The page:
The Internal Revenue Service (IRS) has announced relief to retirement plan participants impacted by Hurricane Sandy. The IRS relief relaxes the rules for hardship withdrawals and loans from certain tax-qualified plans for participants requiring plan withdrawals and loans as a result of Hurricane Sandy. Hurricane Sandy-related hardship withdrawals must be made (1) on account of a hardship resulting from Hurricane Sandy, (2) on or after October 26, 2012, and (3) no later than February 1, 2013. The relief does not require employers to offer Hurricane Sandy-related hardship withdrawals or loans, but permits employers who wish to do so to make Hurricane Sandy-related hardship withdrawals and loans available to employees affected by Hurricane Sandy without imposing certain restrictions otherwise imposed on hardship withdrawals and loans.
IRS rules governing tax-qualified plans place restrictions on the permissibility of in-service plan withdrawals and loans. Tax-qualified plans may only permit in-service withdrawals (such as hardship withdrawals) and loans to participants in limited situations. Hardship withdrawals and plan loans are only permitted from certain types of retirement plans, including 401(k) savings and 403(b) plans. In general, hardship withdrawals are only permitted if:
- the plan document specifically provides for hardship withdrawals;
- the withdrawal is made on account of an immediate and heavy financial need and the amount must be necessary to satisfy the financial need;
- the plan provides the specific criteria used to make the determination of hardship (many plans limit hardship withdrawals to certain enumerated events, such as payments necessary to prevent eviction from, or foreclosure on, a principal residence, payments for certain medical expenses, costs relating to the purchase of a principal residence and payments for burial or funeral expenses);
- the participant has no other resources available to meet the need, including assets of the participant's spouse and minor children (this requirement can be deemed satisfied if the participant has obtained all other currently available distributions and loans under the employer's plans);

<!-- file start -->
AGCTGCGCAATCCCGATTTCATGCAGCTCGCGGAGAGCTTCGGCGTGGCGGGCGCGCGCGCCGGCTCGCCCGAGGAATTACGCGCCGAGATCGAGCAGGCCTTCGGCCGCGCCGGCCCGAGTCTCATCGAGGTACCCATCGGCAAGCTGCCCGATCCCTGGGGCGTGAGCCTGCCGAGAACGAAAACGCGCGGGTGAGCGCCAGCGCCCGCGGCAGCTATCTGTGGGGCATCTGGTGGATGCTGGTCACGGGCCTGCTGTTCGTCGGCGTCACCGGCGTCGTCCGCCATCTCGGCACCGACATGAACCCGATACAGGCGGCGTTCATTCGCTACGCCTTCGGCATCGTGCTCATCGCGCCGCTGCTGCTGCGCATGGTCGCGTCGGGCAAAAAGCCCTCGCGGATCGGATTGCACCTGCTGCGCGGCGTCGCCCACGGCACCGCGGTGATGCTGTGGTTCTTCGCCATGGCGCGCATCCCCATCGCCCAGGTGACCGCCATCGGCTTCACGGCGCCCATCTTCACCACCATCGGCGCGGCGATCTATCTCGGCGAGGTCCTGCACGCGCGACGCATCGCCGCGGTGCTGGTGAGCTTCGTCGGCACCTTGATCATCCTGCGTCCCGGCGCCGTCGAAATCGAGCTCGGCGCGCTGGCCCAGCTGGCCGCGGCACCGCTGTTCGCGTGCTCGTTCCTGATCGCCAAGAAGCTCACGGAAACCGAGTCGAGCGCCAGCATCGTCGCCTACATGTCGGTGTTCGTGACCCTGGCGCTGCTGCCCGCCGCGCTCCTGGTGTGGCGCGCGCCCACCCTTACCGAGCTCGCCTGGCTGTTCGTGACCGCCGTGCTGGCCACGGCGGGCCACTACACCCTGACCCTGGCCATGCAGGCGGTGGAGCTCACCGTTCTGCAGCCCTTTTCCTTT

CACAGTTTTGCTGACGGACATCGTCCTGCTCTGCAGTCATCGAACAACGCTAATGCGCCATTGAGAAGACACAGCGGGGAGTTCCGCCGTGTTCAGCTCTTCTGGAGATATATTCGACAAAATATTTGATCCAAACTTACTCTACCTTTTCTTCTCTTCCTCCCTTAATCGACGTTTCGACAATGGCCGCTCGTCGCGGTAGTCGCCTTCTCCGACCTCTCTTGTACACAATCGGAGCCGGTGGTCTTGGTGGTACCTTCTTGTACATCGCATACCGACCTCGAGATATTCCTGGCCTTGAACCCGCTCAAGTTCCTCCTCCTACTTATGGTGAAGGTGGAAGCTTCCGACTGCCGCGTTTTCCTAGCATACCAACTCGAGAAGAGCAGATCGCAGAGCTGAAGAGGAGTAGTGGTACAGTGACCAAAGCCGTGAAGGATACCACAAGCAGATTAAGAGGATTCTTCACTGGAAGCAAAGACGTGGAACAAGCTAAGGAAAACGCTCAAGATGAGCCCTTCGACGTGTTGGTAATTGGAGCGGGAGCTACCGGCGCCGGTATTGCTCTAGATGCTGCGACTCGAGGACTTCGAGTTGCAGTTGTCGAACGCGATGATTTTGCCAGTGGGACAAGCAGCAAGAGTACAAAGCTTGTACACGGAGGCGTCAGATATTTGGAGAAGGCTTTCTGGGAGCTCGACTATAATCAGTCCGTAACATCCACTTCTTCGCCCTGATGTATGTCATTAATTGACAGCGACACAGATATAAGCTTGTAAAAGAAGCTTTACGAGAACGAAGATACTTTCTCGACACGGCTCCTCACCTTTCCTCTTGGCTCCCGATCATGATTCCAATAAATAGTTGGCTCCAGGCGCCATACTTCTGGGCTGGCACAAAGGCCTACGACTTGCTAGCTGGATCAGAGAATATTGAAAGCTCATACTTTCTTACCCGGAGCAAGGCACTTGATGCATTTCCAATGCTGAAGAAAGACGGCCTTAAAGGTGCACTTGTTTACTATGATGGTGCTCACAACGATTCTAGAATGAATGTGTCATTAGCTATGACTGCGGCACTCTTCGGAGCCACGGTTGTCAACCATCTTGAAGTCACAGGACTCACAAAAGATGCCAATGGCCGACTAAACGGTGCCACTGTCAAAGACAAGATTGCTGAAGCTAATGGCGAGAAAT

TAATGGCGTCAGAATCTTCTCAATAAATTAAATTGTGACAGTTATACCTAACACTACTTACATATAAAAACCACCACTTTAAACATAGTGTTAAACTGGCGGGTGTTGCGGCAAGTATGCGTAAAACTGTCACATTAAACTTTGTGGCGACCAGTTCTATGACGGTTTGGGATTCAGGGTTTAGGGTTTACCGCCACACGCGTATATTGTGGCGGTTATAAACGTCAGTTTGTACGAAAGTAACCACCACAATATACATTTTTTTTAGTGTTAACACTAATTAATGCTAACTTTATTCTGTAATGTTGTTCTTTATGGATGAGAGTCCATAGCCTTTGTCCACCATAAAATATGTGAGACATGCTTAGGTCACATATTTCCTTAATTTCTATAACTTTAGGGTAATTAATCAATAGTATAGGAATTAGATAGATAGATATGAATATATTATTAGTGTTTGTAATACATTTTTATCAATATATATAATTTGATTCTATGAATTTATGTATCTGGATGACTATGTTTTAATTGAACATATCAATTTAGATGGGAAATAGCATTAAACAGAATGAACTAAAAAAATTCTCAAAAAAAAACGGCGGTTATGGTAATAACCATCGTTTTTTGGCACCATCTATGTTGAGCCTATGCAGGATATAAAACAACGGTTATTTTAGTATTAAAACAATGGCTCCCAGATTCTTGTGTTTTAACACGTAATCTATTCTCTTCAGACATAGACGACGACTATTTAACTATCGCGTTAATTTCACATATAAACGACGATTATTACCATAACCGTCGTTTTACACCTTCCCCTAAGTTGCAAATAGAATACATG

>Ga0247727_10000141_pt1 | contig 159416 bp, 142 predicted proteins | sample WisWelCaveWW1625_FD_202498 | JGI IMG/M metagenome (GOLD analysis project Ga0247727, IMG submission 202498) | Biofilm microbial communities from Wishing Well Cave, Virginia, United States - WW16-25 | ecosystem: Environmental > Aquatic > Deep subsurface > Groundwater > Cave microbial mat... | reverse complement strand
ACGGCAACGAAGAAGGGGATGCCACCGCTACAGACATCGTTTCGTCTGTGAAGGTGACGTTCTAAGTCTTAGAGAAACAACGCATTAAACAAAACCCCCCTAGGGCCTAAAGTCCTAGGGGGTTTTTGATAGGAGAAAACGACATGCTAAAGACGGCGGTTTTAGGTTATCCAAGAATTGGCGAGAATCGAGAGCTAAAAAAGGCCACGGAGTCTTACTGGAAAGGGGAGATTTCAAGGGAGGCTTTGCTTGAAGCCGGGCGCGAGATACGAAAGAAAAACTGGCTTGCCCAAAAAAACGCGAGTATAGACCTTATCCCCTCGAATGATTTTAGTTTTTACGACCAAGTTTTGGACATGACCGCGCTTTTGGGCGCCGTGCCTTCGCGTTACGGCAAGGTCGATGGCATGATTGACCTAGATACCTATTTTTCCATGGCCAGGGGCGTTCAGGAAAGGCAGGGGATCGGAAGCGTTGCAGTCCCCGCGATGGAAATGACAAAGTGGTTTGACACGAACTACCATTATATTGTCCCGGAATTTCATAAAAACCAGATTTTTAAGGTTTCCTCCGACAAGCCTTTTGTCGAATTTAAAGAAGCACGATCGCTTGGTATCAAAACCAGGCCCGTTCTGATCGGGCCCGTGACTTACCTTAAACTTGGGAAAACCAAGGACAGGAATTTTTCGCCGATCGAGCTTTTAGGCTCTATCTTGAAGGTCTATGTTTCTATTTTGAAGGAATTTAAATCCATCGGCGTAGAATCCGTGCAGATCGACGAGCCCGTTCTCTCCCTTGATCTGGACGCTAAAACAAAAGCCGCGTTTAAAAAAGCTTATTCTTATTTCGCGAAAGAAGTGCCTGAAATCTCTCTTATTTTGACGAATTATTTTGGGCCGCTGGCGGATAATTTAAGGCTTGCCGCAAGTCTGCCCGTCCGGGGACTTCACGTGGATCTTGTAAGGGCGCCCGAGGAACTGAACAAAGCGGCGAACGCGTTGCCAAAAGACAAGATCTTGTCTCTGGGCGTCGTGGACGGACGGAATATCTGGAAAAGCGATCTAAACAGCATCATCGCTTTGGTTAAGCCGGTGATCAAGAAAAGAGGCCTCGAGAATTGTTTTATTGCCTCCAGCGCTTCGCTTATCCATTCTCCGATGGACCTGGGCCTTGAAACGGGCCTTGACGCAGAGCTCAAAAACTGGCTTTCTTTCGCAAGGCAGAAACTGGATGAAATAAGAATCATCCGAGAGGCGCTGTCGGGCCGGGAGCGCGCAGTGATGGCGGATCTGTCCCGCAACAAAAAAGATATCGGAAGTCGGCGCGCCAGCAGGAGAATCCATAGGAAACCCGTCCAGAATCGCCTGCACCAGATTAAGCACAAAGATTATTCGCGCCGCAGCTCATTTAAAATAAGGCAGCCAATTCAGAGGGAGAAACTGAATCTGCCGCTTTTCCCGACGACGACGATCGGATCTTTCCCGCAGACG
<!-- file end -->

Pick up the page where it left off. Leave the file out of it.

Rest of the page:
- participants are prohibited from making contributions after receiving the hardship withdrawal for at least six months; and
- certain verification and documentation procedures are followed.
If a tax-qualified plan provides for participant loans, the maximum amount that the plan may loan to a participant is (1) the greater of $10,000 or 50% of the participant's vested account balance, or (2) $50,000, whichever is less, in each case subject to a reduction for the difference between the highest outstanding loan balance in the past 12 months and the outstanding balance of the participant's loans from the plan on the date of the new loan. Loan repayments must occur within five years (ten years if the loan is for the purchase of the participant's principal residence) and payments must be made in substantially equal payments that include principal and interest and that are paid at least quarterly. Unlike hardship withdrawals, which require a demonstration of specific types of need, the purpose of the loan or the participant’s ability to borrow the same amount elsewhere is generally irrelevant in determining whether the loan is permitted.
IRS Hurricane Sandy Relief
The IRS relief allows certain tax-qualified plans to make hardship withdrawals and loans available to participants under relaxed rules if the need for the withdrawal or loan arises on account of a hardship resulting from Hurricane Sandy. To qualify for such relief, the participant taking the hardship withdrawal or loan (or such participant's child, parent, grandparent, other dependent or spouse) must have had a principal place of residence or employment on October 26, 2012 in one of the geographic locales that has been designated by the Internal Revenue Services as a covered disaster area. These include various counties in New York, New Jersey, Connecticut and Rhode Island. To be an eligible Hurricane Sandy-related hardship withdrawal, the hardship withdrawal must be needed as a result of Hurricane Sandy and must be made on or after October 26, 2012 and no later than February 1, 2013.
Plan administrators may rely on the representations of the participant as to the need for and amount of a hardship withdrawal related to Hurricane Sandy, unless the plan administrator has actual knowledge to the contrary. An eligible plan that currently does not provide for hardship withdrawals or loans is permitted to make hardship withdrawals or loans related to Hurricane Sandy pursuant to the IRS guidance.
The amount of a Hurricane Sandy-related hardship withdrawal is limited to the maximum amount that would be permitted for an ordinary hardship withdrawal under the Internal Revenue Code. However, unlike regular hardship withdrawals, participants will not be prohibited from making plan contributions for six months following the hardship withdrawal.
If a tax-qualified plan makes Hurricane Sandy-related hardship withdrawals or loans, the plan document must be amended to provide for such hardship withdrawals or loans by the end of the first plan year beginning after December 31, 2012 (that is, December 31, 2013 for calendar year plans).
The Department of Labor has advised the Treasury Department and IRS that it will not treat any person as having violated ERISA solely because of compliance with this recent IRS guidance.
As of the date of this client alert, no specific relief has been provided for the 10% penalty that may otherwise apply to hardship withdrawals taken by plan participants who are under age 59 1/2.
Additional details may be found in IRS Announcement 2012-44.